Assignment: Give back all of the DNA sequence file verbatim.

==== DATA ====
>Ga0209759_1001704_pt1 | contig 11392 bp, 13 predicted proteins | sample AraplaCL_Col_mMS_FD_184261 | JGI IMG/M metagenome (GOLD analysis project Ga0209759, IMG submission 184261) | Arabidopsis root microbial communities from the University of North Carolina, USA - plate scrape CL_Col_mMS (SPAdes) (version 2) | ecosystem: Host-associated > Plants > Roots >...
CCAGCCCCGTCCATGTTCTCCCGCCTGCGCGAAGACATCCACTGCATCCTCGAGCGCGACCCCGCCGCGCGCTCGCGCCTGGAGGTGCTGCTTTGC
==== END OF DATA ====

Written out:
>Ga0209759_1001704_pt1 | contig 11392 bp, 13 predicted proteins | sample AraplaCL_Col_mMS_FD_184261 | JGI IMG/M metagenome (GOLD analysis project Ga0209759, IMG submission 184261) | Arabidopsis root microbial communities from the University of North Carolina, USA - plate scrape CL_Col_mMS (SPAdes) (version 2) | ecosystem: Host-associated > Plants > Roots >...
CCAGCCCCGTCCATGTTCTCCCGCCTGCGCGAAGACATCCACTGCATCCTCGAGCGCGACCCCGCCGCGCGCTCGCGCCTGGAGGTGCTGCTTTGC